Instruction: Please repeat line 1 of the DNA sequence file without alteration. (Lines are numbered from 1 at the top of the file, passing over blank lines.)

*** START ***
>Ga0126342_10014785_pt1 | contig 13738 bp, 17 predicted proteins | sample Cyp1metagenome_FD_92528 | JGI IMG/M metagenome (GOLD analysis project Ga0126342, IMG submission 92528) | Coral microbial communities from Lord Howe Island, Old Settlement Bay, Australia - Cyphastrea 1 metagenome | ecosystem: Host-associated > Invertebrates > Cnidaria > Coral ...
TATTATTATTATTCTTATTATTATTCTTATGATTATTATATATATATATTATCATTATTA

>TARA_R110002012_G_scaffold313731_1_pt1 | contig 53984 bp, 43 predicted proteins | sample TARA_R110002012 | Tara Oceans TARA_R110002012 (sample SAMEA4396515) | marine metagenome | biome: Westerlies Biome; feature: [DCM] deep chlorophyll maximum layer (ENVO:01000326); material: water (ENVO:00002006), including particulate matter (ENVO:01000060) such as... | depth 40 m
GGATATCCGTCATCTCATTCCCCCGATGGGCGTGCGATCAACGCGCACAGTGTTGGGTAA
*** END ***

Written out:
>Ga0126342_10014785_pt1 | contig 13738 bp, 17 predicted proteins | sample Cyp1metagenome_FD_92528 | JGI IMG/M metagenome (GOLD analysis project Ga0126342, IMG submission 92528) | Coral microbial communities from Lord Howe Island, Old Settlement Bay, Australia - Cyphastrea 1 metagenome | ecosystem: Host-associated > Invertebrates > Cnidaria > Coral ...